Trigger Warning Revisited

I first wrote this post June 2014 and am sharing it again, for the theme is still timely.

Monday afternoon while shopping at Party City for some sugary treats for my son, in front of me in line stood a teenaged girl with wrists covered in fake blood depicting gory razor slash wounds. She told the older woman she was with, “I don’t see why the school says it’s offensive. It’s just makeup.” I was tempted to step in and educate this young woman, but I did not. Perhaps I should have. She was completely oblivious to the effect she might have on others, specifically on those who suffer or have suffered from suicidality and those who have loved and lost someone to suicide. Her special effects make-up I consider constitutionally protected speech. Unfortunately, she was completely unaware of the power of that speech.

Driving home from my writers’ group Tuesday night, after having drafted this post, I remembered how flippant and irreverent I was in high school. My friends and I anonymously published and distributed around our campus a treatise entitled, “A Beginner’s Guide to Suicide.” As I recall, our “underground” collection of stream-of-consciousness writing contained no instructions for how to kill oneself. The title just suited our non-conformist New Wave quasi-punk teen angst. We meant it sardonically. One of my friends got in trouble for the publication. He managed to protect those of us who had high collegiate aspirations. I, for one, hoped to go to an Ivy League school and could ill-afford disciplinary action. That same year I wrote an article in our school paper in which I imagined receiving a rejection letter from Harvard. In the short fictional article, I wrote that I reacted by hanging myself with an attached suicide note saying something to the effect that life was not worth living if I couldn’t attend Harvard. As fate would have it, I was rejected by every Ivy League school to which I applied. UCLA, in fact, informed me that I had to attend remedial summer school before my freshman year because my SATs totaled under 700. Apparently, the Educational Testing Service had screwed up and sent the wrong data to all the prestigious schools to which I applied. That freshman year at UCLA, I experienced deep and unbearable depression and suicidality. My satiric article was prescient, but I had been completely oblivious and insensitive to how deeply painful it was to be depressed and suicidal.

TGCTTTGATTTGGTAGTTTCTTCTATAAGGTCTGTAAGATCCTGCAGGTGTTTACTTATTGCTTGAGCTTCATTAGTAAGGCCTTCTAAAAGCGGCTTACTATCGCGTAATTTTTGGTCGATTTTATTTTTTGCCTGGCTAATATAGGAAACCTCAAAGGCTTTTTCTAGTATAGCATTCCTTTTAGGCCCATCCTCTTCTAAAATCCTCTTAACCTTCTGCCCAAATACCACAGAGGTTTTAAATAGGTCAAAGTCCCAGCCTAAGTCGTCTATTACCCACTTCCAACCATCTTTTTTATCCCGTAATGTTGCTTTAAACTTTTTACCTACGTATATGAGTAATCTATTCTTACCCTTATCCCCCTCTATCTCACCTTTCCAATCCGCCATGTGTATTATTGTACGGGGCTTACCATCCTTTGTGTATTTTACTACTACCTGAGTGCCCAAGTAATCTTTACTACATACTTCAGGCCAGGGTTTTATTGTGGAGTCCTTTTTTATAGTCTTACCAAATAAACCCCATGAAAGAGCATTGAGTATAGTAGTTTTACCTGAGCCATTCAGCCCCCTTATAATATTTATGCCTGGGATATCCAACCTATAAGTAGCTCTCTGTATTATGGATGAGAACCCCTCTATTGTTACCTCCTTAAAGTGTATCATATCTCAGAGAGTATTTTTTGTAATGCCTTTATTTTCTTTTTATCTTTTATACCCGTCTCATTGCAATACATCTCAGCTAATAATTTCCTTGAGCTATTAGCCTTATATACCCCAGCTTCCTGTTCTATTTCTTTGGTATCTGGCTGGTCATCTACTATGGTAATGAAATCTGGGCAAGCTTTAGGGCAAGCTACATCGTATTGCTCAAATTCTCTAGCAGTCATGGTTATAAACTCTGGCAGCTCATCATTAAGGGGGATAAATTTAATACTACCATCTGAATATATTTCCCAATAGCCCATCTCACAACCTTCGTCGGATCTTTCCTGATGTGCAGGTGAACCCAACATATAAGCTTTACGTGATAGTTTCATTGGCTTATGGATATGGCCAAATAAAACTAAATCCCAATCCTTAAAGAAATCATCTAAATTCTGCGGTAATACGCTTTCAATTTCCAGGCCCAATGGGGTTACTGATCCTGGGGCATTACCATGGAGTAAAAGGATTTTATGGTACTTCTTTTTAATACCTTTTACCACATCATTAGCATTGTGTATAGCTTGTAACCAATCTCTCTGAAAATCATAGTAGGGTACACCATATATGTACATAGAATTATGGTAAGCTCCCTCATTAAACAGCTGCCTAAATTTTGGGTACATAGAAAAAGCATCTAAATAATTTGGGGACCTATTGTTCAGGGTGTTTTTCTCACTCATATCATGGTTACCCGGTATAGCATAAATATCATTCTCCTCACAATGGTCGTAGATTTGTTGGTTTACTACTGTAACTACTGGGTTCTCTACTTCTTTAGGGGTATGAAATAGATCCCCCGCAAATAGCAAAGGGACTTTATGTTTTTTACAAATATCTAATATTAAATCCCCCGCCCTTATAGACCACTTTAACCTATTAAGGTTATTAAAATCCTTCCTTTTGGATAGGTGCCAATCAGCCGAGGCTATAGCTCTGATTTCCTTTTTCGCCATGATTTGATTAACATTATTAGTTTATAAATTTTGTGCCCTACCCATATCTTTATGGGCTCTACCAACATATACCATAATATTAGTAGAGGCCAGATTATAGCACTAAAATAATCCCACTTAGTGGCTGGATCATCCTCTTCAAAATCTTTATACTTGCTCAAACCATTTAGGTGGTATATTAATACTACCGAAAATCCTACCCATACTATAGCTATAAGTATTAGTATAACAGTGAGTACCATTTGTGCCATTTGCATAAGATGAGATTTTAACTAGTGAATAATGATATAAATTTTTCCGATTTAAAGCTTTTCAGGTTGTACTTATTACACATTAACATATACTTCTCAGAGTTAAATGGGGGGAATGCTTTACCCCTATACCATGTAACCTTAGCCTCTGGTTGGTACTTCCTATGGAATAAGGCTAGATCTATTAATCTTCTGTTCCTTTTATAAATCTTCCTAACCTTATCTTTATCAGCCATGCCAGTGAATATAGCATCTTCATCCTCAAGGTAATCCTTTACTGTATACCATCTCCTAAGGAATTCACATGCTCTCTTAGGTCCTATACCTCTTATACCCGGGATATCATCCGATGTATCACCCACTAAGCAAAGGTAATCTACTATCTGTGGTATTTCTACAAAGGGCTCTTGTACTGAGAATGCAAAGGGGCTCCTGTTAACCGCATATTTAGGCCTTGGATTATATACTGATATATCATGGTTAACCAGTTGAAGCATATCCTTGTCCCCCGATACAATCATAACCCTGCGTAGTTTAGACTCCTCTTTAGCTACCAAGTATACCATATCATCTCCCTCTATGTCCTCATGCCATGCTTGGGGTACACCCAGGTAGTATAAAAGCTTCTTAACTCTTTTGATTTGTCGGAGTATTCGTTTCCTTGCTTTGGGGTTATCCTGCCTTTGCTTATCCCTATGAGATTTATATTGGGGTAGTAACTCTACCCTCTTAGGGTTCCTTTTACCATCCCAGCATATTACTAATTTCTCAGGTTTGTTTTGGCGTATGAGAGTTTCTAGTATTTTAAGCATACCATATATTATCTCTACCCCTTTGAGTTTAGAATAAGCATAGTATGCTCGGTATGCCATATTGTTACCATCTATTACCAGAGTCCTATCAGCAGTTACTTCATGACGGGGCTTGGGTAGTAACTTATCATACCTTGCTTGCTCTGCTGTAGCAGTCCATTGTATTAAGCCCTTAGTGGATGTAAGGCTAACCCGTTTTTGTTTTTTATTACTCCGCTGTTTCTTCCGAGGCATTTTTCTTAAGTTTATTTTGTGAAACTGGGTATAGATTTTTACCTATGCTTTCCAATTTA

Although I would never take away the right to offensive, objectionable, or insensitive speech, I do believe that we should be aware of the effect we may have on others, or at least listen to the responses we provoke and show compassion. As a teenager, I, like the girl with the fake slashed wrists, was completely in the dark as to the objectionable or offensive nature of my speech, of my writing. As an adult, I failed to engage the young woman in a conversation about depression and suicide, and how her make-up might cause pain to those whose lives have been affected by depression and suicide. Instead, I rushed to finish my errands before picking up my son from school.

Many mental health bloggers offer trigger warnings before presenting disturbing material. I argued in an earlier post that I do not, nor would I do so, that my blog’s title says it all. But, I get it. I understand the consequences of my speech, and I understand the importance of showing and teaching compassion. On the one hand, we must speak the truth; on the other, we must show compassion.